Politico analyzes the strained relations between the Obama administration and Turkey, which provides one potential explanation for the schizophrenic White House response to the various crises in the Middle East. When Barack Obama took office, he pledged to bring the US closer to Turkey, but that has been a moving target, so to speak. While Obama tried to tighten ties between Washington and Ankara, Prime Minister Recep Tayyip Erdogan was moving Turkey closer to Iran and the Arab states of the Middle East, for a variety of reasons:
The president and his aides have cultivated a relationship with the nation from the earliest days of his administration. Acknowledging the tension that followed the Iraq war, which Turkey opposed, Obama pledged a fresh start.
“You will have a partner in the United States,” he declared in a speech during a two-day visit to Ankara in April 2009.
Yet when American allies like England and France called for intervention to stop Qadhafi’s onslaught against pro-democracy rebels, Turkey strongly opposed military action. That stance put Turkey at odds with much of the rest of the Western world, particularly the United States.
“Military intervention by NATO in Libya or any other country would be totally counterproductive,” Turkey’s Prime Minister Recep Tayyip Erdogan said just before the military campaign began. “In addition to being counterproductive, such an operation could have dangerous consequences.”
Hugh Pope, a regional expert at the International Crisis Group, said Turkey “has an ambition for a high-minded, pro-democracy position on the Middle East,” but other factors were likely in play. In Libya, he said, Turkey “was, and is, constrained by enormous individual interests: 25,000 workers [in Libya], more than $15 billion in outstanding contracts [and] a public opinion that is enormously skeptical of Western intentions in the Middle East.”
The effort to chase Turkey might explain some of the headscratching moments from the last two months. Obama appeared gung-ho to get rid of a US ally in Egypt when unrest began in Cairo, demanding a “transition” after eight days of remarkably peaceful demonstrations. It took twice as long for Obama to demand Moammar Gaddafi’s exit from Libya, even though his government had resorted to violence much earlier. It took NATO four weeks to decide what to do about a no-fly zone, by which time the point was nearly moot, as Gaddafi’s troops stormed Benghazi, the major rebel stronghold.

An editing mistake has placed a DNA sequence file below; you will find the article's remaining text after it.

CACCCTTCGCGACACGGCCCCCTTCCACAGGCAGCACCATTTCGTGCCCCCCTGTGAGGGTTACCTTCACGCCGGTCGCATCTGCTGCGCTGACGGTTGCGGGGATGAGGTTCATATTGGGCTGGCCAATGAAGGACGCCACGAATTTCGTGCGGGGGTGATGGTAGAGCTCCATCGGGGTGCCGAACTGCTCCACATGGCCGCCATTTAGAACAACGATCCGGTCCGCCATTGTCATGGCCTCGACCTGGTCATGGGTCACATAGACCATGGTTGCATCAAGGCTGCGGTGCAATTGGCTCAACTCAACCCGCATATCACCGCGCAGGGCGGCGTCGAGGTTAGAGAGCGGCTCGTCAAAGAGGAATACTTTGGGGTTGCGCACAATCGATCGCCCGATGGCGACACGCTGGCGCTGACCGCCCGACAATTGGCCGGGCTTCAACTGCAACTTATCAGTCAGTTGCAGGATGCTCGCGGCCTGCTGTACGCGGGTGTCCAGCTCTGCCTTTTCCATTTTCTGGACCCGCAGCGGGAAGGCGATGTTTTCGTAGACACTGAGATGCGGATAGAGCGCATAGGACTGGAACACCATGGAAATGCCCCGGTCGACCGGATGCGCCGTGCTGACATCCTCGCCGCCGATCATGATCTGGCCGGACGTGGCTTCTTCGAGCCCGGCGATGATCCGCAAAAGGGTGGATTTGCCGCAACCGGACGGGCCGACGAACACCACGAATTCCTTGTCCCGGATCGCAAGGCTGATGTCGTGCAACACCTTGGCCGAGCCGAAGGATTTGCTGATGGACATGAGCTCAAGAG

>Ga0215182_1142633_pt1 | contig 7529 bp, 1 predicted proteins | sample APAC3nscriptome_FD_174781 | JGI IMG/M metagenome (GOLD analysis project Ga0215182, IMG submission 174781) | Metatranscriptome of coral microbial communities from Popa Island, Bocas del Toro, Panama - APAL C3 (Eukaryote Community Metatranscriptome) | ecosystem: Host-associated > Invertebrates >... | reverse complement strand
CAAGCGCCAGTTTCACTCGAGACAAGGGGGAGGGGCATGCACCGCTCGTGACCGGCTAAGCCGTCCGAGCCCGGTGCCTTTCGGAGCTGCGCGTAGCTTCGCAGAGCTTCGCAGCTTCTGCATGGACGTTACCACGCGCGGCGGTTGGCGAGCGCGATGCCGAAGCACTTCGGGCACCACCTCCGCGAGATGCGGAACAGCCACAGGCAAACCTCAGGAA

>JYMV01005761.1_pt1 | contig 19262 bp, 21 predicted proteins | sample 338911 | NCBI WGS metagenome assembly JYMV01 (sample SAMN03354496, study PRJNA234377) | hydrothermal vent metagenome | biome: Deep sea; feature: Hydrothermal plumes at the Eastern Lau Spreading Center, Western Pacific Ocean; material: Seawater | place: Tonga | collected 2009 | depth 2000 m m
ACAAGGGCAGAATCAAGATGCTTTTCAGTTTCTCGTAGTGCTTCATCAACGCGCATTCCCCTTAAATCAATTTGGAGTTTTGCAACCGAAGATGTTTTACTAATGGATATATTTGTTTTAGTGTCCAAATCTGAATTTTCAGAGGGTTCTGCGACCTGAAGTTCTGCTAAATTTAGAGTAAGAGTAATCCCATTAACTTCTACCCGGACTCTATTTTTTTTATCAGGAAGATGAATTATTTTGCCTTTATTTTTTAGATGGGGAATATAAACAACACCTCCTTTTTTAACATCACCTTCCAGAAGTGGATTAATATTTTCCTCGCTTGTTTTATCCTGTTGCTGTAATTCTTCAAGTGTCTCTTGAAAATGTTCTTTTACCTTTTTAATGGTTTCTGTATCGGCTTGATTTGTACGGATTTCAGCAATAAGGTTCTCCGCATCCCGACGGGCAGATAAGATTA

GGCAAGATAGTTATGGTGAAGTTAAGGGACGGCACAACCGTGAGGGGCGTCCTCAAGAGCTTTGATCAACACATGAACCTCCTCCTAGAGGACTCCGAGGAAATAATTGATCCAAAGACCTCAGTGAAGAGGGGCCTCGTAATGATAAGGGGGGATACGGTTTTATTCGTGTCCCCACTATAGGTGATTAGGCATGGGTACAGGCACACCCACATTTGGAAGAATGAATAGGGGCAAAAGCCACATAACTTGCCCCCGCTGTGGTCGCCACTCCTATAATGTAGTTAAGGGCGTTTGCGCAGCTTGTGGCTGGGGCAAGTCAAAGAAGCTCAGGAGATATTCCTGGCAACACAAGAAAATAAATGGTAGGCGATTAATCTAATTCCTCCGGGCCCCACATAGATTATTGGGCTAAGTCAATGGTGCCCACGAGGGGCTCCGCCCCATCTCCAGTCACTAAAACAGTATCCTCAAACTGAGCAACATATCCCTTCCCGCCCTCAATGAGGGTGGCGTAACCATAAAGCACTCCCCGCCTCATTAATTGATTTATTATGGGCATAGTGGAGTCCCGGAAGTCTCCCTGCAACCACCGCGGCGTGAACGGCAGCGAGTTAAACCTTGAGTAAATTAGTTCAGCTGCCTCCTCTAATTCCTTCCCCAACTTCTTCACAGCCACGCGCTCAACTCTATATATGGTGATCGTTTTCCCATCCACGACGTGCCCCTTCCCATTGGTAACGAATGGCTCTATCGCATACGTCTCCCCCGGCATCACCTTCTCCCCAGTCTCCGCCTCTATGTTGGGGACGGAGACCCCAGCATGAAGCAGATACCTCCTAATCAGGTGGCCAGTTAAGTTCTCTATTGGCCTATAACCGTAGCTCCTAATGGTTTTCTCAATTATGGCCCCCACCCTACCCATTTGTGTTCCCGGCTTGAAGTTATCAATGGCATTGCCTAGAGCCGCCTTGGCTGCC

Obama has also been reluctant to demand that Bashar Assad step aside in Syria even after days of regime forces firing on unarmed demonstrators. Perhaps that can also be explained by Obama’s pursuit of Turkey and Erdogan:
Turkish Prime Minister Recep Tayyip Erdogan called for reforms in Syria at a press conference on Monday.
Erdogan said he spoke to Syrian President Bashar Assad, telling him to answer the public’s calls and adopt a reformist approach. He added that Assad is working on lifting emergency rule and restrictions on political parties.
Assad says he’ll announce an “important decision” in two days:
Syrian Vice President Farouq al-Shara said on Monday President Bashar al-Assad would announce important decisions that will “please the Syrian people” in the next two days.
Shara was speaking to Lebanese Hezbollah’s al-Manar television. The station did not give further details. Assad has been facing the biggest challenge to his 11-year rule after two weeks of anti-government protests spread across the country.
Meanwhile, th0ugh, the only “important decision” taking place on the streets of Deraa has to do with pulling triggers:
Syrian security forces opened fire on hundreds of demonstrators chanting against emergency laws in the southern city of Deraa on Monday, a witness said.
Why would it take two days to announce reforms? It sounds as though Assad wants a little more time to prep the battlefield. He’s murdering unarmed civilians in the street, and Erdogan — who objects to the NATO effort in Libya supposedly because of civilian casualties — is enabling Assad by keeping the West off of his back.
Turkey is a critical nation for the West, so it’s within our interest to do our best to keep them close. However, if Erdogan is insisting on defending and befriending thugocracies and radical Islamist regimes, then perhaps we won’t get much from that relationship anyway.